Blog Archives

April 19 – 25, 2016

OUR HISTORIC MUNICIPAL WHARF. (1914) . Two of our historic wharves with these mostly Genovese fishermen and their nets. We lost the wharf on the left and now Cynthia Mathews and her pro-growth associates on the Santa Cruz City Council want to destroy any semblence or authenticity our wharf has or had and make it into another touristy Pier 39.

photo credit: Covello & Covello Historical photo collection.

Additional information always welcome: email

DATELINE April 18, 2016

ARANA GULCH ON YOU TUBE. From a bicycle rider’s view just after it was opened.

DOWNTOWN HOSTS…MORE ABOUT THE ENDING. I ran this in  BrattonOnline 4/04/16…

In spite of the favorable opinions from almost everybody those yellow jacketed Hospitality Hosts vanish as of June 30. As of right now it’s stated …because the contracts weren’t renewed. Paid for by Santa Cruz Businesses and property owners the program is run by the Downtown Management Corporation. The Downtown Management Corporation (online) has probably old data on it, with names like Ceil Cirillo, Bonnie Lipscomb, and Peter Prindle. Anyways we’ll miss those dedicated Pacific Avenue trekkers”

Since then I talked with Gina Rodrigues who has been heading our Downtown Host program since 1998. (It started in 1994) She wants to pursue other career moves. No one wanted to take over her job and no Downtown or City officials wanted to keep this extra friendly face of Santa Cruz in operation. The Hosts did and do more positive actions than any Don Lane Bearcat. The Host program is finished  June 30th. We’ll miss ’em.

ARANA GULCH, WHAT IT COST US. Jean Brocklebank reports in with…

Friends of Arana Gulch (FOAG) recently requested an accounting to see how much was spent to build everything associated with Broadway-Brommer, a bike transportation project through the heart of the Arana Gulch Greenbelt. The draft figure I received from the Department of Public Works stands at $7,185,000 and includes the extra paved route from Agnes St. to connect to Broadway-Brommer ($515,000).  This will be reported to the City Council in the General CIP Fund (Capital Improvement Program) now in preparation.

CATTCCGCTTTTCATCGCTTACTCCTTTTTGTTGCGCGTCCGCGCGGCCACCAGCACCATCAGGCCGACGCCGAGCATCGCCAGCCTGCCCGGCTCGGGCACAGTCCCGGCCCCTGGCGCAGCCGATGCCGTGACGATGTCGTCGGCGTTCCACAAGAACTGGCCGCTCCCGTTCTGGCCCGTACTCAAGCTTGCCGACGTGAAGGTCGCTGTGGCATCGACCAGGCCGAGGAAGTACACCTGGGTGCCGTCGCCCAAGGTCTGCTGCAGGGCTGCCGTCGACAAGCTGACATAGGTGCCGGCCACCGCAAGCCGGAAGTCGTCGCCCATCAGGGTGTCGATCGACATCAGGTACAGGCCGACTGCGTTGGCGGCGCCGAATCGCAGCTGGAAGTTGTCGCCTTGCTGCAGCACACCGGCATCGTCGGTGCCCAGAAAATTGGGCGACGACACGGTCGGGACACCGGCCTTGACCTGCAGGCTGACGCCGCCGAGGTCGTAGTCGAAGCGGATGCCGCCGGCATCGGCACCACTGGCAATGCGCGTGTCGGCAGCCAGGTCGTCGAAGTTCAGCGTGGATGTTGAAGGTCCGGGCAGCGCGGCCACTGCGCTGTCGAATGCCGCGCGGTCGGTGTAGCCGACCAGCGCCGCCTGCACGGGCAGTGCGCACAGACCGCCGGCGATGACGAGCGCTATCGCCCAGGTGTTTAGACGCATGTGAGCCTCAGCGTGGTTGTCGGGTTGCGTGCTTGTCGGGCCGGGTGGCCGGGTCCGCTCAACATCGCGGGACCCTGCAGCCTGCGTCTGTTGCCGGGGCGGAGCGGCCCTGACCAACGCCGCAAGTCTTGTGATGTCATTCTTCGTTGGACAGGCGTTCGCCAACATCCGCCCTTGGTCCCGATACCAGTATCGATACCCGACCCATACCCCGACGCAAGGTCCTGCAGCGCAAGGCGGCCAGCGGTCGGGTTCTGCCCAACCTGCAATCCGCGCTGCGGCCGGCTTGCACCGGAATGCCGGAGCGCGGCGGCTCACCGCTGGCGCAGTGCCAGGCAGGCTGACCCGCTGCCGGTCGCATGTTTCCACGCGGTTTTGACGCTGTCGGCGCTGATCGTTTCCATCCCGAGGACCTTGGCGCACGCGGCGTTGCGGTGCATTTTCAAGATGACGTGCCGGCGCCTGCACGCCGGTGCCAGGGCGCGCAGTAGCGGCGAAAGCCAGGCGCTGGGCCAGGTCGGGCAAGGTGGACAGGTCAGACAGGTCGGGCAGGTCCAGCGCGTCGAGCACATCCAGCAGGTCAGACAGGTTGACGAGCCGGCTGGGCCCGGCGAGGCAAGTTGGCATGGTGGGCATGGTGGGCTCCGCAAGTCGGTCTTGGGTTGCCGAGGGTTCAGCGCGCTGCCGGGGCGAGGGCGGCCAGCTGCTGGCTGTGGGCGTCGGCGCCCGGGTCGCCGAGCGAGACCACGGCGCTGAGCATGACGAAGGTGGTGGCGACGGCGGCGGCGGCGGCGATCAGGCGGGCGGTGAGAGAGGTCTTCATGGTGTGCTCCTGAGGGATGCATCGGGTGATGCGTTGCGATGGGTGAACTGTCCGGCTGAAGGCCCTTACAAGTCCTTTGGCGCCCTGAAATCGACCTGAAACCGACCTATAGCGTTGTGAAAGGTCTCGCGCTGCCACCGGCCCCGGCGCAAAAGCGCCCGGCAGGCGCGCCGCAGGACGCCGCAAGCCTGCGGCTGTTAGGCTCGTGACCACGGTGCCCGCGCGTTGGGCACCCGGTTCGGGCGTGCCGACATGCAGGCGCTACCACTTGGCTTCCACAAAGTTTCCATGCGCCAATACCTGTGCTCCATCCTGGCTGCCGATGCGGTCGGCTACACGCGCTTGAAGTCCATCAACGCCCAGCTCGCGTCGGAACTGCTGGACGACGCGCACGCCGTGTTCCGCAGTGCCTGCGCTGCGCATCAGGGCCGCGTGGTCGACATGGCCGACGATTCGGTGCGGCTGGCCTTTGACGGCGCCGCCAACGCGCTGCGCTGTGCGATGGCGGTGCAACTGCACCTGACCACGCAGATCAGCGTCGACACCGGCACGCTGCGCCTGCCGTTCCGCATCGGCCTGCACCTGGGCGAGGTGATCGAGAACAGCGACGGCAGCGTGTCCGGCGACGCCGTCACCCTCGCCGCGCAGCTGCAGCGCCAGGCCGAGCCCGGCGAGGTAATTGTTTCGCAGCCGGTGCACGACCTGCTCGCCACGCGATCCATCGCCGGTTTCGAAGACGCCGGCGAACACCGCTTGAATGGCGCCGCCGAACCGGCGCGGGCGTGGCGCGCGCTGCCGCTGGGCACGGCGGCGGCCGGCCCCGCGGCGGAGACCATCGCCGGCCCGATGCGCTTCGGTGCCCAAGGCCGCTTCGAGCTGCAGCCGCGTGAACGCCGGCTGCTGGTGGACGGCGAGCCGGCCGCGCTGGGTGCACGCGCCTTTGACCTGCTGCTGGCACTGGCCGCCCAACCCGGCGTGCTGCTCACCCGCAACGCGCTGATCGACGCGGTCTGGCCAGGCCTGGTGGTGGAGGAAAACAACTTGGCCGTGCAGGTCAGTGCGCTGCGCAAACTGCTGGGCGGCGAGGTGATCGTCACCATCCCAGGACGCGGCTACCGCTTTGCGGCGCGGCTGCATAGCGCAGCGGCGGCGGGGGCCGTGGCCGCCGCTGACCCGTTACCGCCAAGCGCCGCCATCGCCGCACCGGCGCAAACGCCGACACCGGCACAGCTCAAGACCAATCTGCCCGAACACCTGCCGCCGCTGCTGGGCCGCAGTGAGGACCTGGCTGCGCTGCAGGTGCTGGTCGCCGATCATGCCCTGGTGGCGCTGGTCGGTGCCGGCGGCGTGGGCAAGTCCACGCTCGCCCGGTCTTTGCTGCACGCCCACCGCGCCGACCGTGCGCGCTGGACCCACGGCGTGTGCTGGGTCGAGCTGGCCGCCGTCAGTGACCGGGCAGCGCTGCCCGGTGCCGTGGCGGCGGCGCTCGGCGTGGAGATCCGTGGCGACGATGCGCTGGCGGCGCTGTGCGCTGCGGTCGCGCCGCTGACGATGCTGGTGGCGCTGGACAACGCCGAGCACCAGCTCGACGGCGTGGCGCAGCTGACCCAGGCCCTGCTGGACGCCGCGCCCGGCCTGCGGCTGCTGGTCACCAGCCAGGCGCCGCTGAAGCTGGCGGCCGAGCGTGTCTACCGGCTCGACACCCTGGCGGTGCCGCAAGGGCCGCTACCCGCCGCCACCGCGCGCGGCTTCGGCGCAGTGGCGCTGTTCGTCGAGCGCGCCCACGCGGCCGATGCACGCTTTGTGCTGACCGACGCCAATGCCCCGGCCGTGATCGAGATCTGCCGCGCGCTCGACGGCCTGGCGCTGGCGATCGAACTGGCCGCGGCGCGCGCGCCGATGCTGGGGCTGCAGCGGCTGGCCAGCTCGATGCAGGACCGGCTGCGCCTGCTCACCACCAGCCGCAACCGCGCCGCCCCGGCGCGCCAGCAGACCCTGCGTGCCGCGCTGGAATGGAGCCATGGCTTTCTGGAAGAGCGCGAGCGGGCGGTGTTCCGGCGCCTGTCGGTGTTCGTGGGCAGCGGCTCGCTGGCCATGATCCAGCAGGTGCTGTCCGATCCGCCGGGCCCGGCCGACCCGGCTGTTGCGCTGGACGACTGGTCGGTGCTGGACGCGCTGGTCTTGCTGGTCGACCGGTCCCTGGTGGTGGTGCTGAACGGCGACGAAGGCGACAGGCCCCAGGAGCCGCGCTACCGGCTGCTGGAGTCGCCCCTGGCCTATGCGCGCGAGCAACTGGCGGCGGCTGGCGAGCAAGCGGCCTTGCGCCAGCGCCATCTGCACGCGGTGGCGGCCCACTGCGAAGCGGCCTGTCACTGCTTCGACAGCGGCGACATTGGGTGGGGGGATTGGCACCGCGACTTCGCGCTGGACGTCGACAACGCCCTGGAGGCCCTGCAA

Some have charged that Friends of Arana Gulch is responsible for the exorbitant cost of the project.  This is not true!  In order to get its transportation project accepted by the CA Coastal Commission, the CA Dept. of Fish & Wildlife and the public, the City had to change the name (and therefore the essence) of the project.  No longer a transportation project (originally in the Gas Tax Fund, not the General CIP Fund), Broadway Brommer magically became an “interpretive trail” dependent on the natural resources of Arana Gulch (especially the endangered SC tarplant).  This funny-nose-and-glasses disguise worked but greatly increased the cost of the bike shortcut through AG.